An Arabian Nights tale of how a beautiful Saudi princess and her student boyfriend were publicly executed last year in Jeddah's main bazaar was confirmed here yesterday.
But the Saudi Embassy, in offering a rare peek behind the veil that shrouds the activities of the royal family which rules the wealthy kingdom, angrily denied British press reports that the couple had been killed because the princess sought to marry a commoner.
"They were both executed after sentence by an Islamic court for adultery," the Saudi Embassy said in a formal statement. "For an adulterous act, the law is death.
"The victims of the feudal Islamic code were Princess Misha Abdul Aziz and Musleh Shaer. She was said to be 19 and he in his early 20s.
Musleh was beheaded by a bodyguard of Princess Misha's grandfather, according to one account. She was either stoned to death, the penalty provided by the Koran for adulterous women, or shot before her lover's eyes. There are conflicting reports on this and many other points.
Confirmation of the executions came about only because the Saudi government was infuriated with stories on the BBC and elsewhere that the two were killed because she was royalty and he was a commoner.
"The marriage of a princess with a man unrelated to the royal family is not considered a crime, let alone one that should be punished by execution," the Saudi Embassy declared.
David Owen, the British foreign minister, promptly expressed his "regret" that an earlier Foreign Office statement "had caused offense." The offending statement had simply voiced "regret" over "a tragedy."
Several members of Parliament complained that Britain was "groveling" before the world's largest oil producing nation, but the Saudis indicate they were appeased.
All accounts here agree that Misha's grandfather, Mohammed Bin Abdul Aziz, was outraged over her conduct. His nickname in Riyadh is Mohammed of the Two Evills, a reference to his choleric temper and his fondness for drink. He is the brother of King Khalid, so his will is not likely to be thwarted.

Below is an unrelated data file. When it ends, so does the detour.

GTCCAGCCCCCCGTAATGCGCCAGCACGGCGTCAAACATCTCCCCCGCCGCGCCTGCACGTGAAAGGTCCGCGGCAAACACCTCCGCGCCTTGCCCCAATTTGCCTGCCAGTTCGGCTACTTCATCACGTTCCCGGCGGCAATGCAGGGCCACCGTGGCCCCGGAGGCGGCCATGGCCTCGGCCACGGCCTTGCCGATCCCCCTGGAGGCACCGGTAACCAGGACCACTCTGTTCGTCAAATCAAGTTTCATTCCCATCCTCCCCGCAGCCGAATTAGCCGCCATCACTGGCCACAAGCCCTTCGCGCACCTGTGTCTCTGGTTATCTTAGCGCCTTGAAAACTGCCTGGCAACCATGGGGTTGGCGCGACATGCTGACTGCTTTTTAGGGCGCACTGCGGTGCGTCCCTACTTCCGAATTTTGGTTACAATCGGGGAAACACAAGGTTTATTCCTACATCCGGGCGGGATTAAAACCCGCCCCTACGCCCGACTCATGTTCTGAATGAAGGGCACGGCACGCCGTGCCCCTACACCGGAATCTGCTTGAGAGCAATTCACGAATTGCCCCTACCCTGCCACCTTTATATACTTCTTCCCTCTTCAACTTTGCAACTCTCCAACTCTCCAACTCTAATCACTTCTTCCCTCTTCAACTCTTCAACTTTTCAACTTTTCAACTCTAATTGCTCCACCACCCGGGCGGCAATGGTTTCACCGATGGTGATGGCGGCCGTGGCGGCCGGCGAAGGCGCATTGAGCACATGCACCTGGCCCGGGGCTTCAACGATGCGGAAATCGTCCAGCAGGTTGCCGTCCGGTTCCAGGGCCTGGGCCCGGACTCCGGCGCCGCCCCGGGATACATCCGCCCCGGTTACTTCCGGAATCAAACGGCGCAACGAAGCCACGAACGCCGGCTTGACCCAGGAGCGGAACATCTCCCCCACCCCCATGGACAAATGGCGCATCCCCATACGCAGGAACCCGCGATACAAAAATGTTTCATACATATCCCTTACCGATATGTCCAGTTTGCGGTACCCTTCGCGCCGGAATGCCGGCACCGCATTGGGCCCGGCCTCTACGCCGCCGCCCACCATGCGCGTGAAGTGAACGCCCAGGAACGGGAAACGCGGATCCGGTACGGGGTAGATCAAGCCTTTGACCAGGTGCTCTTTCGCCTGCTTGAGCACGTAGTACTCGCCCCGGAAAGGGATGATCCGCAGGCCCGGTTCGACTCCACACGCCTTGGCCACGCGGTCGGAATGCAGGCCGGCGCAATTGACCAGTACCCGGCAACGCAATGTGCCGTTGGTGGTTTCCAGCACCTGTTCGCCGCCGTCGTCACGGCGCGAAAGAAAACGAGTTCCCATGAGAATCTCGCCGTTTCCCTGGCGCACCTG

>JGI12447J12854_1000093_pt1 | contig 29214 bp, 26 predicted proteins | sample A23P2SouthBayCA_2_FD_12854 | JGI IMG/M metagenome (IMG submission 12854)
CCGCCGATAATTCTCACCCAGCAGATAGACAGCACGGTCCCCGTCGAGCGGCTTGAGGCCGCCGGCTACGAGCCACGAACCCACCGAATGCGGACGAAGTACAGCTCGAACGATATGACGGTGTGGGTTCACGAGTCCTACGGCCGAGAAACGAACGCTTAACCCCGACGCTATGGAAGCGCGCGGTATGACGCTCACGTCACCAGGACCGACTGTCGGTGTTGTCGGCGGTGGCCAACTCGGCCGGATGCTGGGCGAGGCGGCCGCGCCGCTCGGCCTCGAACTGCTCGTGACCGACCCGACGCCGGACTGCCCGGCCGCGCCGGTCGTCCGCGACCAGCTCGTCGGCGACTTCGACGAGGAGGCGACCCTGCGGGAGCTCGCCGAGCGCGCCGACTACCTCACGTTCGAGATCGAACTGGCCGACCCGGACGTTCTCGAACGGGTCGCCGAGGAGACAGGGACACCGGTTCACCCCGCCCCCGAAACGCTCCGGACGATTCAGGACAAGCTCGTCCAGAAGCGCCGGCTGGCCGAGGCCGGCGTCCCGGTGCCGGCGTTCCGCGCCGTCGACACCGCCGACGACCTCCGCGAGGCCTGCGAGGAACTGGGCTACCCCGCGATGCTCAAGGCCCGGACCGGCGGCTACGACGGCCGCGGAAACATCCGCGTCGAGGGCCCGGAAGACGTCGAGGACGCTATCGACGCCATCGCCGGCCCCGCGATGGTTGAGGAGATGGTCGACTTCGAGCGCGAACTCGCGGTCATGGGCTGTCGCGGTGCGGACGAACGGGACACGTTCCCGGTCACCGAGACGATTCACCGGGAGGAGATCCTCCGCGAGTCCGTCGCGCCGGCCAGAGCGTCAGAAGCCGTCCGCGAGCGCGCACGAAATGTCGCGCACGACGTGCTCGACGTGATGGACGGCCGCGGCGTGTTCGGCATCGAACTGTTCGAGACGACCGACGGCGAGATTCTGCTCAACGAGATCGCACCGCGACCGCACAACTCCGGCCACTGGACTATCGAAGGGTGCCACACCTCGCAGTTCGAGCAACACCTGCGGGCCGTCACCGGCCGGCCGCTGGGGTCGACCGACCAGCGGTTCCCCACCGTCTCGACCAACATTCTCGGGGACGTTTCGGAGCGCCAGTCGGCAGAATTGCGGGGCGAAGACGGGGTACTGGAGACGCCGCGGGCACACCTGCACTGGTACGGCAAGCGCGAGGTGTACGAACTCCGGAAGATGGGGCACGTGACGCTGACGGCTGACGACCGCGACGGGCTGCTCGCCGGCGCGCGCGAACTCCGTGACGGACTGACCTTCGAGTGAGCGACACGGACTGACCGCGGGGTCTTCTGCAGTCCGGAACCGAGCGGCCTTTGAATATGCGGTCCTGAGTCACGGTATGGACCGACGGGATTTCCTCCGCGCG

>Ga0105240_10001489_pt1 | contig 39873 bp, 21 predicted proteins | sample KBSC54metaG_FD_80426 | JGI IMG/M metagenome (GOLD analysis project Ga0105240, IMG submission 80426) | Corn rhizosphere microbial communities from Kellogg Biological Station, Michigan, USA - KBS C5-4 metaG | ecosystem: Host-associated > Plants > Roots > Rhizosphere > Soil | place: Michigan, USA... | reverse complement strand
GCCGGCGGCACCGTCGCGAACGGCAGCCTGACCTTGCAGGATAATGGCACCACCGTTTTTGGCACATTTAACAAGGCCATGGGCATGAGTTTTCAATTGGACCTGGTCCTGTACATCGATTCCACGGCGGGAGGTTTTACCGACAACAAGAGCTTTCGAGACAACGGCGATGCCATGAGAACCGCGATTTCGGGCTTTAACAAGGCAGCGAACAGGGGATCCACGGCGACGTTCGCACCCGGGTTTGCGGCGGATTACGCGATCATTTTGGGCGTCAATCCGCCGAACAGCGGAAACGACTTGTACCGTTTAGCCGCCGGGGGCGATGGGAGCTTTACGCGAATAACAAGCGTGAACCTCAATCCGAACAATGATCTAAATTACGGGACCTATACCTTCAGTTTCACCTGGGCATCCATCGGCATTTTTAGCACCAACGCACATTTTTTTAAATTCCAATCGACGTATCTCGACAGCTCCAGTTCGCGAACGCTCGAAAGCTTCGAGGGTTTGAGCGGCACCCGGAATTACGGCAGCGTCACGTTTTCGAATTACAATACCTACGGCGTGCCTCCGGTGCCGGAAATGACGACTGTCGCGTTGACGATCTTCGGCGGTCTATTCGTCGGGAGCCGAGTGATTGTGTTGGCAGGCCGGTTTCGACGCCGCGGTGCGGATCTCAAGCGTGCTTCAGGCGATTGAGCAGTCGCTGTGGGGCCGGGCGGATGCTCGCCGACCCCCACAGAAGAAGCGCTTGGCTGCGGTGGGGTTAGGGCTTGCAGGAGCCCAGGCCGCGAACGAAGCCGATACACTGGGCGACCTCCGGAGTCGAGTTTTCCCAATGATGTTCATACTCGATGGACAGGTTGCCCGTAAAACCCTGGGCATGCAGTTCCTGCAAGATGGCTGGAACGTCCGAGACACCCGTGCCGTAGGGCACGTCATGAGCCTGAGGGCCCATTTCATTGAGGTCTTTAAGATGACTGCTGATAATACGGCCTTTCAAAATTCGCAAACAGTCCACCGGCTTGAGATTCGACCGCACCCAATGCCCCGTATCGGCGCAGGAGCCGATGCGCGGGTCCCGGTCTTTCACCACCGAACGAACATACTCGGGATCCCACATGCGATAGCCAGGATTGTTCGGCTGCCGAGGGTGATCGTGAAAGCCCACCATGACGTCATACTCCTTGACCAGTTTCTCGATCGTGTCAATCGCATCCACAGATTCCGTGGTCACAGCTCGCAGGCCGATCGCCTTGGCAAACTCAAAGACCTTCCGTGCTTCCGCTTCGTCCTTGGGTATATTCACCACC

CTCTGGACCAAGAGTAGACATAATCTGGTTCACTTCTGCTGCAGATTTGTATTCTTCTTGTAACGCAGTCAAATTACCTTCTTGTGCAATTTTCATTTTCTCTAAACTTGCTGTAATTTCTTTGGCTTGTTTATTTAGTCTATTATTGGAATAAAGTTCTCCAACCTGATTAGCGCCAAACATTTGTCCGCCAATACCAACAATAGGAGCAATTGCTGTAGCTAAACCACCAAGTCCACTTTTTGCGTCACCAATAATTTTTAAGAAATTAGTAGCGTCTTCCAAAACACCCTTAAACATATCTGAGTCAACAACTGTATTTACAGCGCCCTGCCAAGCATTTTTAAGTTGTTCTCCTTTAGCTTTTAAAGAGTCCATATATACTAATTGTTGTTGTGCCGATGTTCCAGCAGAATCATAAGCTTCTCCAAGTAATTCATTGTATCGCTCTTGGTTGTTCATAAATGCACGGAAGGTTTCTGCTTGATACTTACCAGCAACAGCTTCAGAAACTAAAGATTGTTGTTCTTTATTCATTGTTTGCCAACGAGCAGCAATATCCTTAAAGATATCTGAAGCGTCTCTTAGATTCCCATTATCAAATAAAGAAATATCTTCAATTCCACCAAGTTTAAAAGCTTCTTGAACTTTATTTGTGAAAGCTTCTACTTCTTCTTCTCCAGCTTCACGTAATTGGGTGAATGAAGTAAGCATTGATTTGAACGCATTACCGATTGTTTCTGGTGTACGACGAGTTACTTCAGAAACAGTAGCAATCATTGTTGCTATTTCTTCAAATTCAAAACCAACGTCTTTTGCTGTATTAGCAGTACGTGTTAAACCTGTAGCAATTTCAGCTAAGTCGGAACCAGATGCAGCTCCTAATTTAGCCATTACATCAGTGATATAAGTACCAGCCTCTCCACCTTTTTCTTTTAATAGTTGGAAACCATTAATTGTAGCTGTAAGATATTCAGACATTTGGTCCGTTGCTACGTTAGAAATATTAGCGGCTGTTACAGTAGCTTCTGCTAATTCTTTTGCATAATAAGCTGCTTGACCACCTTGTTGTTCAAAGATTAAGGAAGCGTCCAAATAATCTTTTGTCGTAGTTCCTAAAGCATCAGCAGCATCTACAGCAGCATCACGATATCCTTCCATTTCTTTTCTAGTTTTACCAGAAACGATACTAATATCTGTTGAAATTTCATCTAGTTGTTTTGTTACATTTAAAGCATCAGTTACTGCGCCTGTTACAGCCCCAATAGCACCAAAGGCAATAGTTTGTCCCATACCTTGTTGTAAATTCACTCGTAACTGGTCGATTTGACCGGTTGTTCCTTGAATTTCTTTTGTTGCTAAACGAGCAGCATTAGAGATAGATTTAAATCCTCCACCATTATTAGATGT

A marriage with a royal cousin had been arranged for Misha several years ago, but it was said to be loveless and he walked out on her.
Misha was sent to Beirut to study and there met Musleh, also a student and cousin to the Saudi ambassador. Pictures of Misha reaching here show a slim, pretty, dark-haired young woman, dressed in western bouse and skirt, dancing by herselft.
The clandestine affair between the married princess and the student lasted about eight months.
They found refuge in the Creek, a seaside resort north of Jeddah, frequented by more modern minded Arabs. There the two planned to escape from the country.
Misha faked a drowning, cut her hair and donned male dress. she and Musleh went to the Jeddah airport separately to fly off together. Security guards discovered her disguise and the two were returned to the palace.
What happened inside the palace is conjecture, but clearly grandfather Mohammed could have stopped the killing, if he had wanted. Royal Saudis and other rich Arabs frequently hire woman other than their wives in London and other European capitals, taking a flexible view of the Islamic code.
The two were executed on a Saturday in the main square at Jeddah, but which Saturday is unclear. Some reports place their death at some time last Autumn, others in July.
It is Saudi custom to sedate sentenced victims and it was a good things here. One report said that Mohammed's bodygurad was not a professional executioner and struck repeatedly at Musleh's neck beforehe fell dead.